Social and cognitive research on learning and research in the content areas converge toward several principles of instruction that support the development of deep understanding in learners. Recent research in special education investigates interventions designed around one or more of these principles and yields positive results. The full spectrum of general and special education studies together suggests that instructional opportunities that rigorously integrate these four principles will result in better understanding on the part of students with disabilities.
Authentic tasks. "Authenticity" includes three characteristics that support content understanding. First, learning experiences engage students in constructing knowledge. Understanding builds as students integrate prior knowledge with new information through intellectually generative activities such as questioning, information gathering, organizing, interpreting, and synthesizing that information. Next, tasks explore ideas and ways of knowing that have been identified as important in a content area. Because practitioners in the major content areas use many sources of information in addition to print--maps, charts, graphs, timelines, films, photographs, interviews, oral histories, and visual, kinesthetic, and auditory observations--authentic tasks bring alternative modalities into the learning process. Finally, learning experiences help explain problems and issues that have relevance and value beyond school. By the middle grades, students with disabilities have usually experienced debilitating failure in school and need tasks that are meaningful to their lives beyond school (Newmann & Wehlage, 1995).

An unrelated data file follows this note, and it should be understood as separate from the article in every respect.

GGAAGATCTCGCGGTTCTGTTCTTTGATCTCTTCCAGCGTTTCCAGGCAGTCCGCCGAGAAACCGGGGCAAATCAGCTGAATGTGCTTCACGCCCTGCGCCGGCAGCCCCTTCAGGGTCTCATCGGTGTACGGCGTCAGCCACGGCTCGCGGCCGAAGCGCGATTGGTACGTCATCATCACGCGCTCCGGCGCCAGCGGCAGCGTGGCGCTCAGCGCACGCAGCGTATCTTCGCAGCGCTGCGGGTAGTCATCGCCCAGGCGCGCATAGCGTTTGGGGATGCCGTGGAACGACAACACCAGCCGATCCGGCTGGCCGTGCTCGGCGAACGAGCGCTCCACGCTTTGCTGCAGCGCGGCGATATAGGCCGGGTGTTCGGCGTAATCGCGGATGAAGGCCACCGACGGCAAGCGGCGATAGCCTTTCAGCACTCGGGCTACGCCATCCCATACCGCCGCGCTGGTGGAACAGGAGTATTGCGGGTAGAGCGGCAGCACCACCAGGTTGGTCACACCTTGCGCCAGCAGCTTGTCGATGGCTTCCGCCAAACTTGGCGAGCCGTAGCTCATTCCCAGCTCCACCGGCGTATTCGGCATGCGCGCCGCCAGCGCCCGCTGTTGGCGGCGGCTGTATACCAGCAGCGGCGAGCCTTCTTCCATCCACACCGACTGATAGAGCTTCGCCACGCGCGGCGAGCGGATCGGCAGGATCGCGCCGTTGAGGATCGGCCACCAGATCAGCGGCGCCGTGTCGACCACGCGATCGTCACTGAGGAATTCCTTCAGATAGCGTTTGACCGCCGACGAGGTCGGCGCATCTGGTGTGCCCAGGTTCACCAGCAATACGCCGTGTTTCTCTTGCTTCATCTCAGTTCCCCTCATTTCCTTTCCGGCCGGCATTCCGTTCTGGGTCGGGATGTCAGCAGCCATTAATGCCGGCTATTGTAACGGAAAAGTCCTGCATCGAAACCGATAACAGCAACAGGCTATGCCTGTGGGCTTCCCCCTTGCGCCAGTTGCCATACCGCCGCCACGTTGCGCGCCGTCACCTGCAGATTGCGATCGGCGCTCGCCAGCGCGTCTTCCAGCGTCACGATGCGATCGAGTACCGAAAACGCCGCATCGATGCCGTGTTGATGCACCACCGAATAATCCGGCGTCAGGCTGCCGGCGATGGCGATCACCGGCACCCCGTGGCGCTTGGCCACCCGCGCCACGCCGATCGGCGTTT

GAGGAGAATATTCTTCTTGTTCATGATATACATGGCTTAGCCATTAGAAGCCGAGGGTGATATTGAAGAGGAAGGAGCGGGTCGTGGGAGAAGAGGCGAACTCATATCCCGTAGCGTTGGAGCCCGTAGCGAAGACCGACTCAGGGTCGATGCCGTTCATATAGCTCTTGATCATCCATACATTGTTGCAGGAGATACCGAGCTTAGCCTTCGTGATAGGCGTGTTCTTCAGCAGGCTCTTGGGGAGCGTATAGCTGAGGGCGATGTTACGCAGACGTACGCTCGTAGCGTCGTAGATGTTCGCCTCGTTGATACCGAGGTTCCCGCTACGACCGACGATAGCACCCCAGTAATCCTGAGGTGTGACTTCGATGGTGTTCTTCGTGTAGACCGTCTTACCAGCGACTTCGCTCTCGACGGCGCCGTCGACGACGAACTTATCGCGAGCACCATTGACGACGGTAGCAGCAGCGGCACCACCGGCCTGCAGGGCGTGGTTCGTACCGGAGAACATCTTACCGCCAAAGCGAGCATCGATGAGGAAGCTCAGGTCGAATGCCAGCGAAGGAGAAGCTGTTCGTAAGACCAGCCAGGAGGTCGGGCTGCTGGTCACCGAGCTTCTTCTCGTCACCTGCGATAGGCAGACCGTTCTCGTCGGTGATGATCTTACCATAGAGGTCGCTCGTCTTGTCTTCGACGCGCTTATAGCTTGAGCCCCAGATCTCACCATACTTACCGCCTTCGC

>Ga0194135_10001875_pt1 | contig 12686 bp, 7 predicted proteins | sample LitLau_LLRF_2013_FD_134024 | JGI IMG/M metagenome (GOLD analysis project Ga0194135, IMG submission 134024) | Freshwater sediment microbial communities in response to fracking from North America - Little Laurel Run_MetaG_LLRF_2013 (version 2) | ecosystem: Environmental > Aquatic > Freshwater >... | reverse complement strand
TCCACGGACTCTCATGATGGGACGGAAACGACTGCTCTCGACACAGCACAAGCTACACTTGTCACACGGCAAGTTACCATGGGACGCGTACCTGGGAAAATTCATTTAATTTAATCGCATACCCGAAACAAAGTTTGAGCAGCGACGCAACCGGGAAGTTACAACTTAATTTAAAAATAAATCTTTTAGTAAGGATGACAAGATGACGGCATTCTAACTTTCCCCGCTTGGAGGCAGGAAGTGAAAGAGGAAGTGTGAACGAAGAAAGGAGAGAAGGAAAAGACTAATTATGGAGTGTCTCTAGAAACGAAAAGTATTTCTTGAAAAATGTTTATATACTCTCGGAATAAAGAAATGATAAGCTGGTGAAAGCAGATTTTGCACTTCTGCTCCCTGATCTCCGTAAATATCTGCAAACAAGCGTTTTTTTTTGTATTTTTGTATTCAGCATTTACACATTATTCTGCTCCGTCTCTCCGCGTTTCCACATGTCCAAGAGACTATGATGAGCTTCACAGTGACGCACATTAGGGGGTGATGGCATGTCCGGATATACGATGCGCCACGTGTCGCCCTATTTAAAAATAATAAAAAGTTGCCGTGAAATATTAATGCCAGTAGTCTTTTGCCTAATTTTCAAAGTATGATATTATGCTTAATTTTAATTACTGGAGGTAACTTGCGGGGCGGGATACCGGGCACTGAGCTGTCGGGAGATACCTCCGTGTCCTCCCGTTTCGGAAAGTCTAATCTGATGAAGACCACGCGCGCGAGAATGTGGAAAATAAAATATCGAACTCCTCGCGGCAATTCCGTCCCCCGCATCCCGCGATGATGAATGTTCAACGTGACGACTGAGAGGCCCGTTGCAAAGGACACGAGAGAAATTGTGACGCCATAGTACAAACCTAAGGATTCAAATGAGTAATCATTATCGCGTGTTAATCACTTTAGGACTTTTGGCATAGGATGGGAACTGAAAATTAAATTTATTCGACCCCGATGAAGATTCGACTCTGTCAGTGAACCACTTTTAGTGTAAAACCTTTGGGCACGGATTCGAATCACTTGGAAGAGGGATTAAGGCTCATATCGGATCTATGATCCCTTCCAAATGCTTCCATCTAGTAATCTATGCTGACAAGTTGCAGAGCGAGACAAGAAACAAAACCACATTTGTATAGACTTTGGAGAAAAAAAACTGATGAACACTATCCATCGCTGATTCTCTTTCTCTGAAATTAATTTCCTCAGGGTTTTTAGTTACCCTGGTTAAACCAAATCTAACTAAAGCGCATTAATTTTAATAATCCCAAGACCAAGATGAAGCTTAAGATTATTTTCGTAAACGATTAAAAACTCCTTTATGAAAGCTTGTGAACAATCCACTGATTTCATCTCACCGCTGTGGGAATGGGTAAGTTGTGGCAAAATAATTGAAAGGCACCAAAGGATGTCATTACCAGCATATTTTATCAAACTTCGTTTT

The "anchored" instructional environments that Bransford and colleagues have developed reflect these three qualities of authenticity (Bransford et al., 1990). Their Jasper series uses a videotape narrative of real-world problems (i.e., finding the best way to save a wounded eagle) as well as graphic organizers to help students access and organize the information they need in order to solve mathematical and reasoning problems. Other studies of students with mild disabilities in mathematics verify the value of providing alternative representations of complex mathematical ideas (Woodward, Baxter, & Robinson, 1999). Content knowledge, attitudes, and discourse about controversial issues in social studies were greater for students with learning disabilities who participated in project-based inquiry than for students learning in traditional curriculum contexts (Ferretti & Okolo, 1996).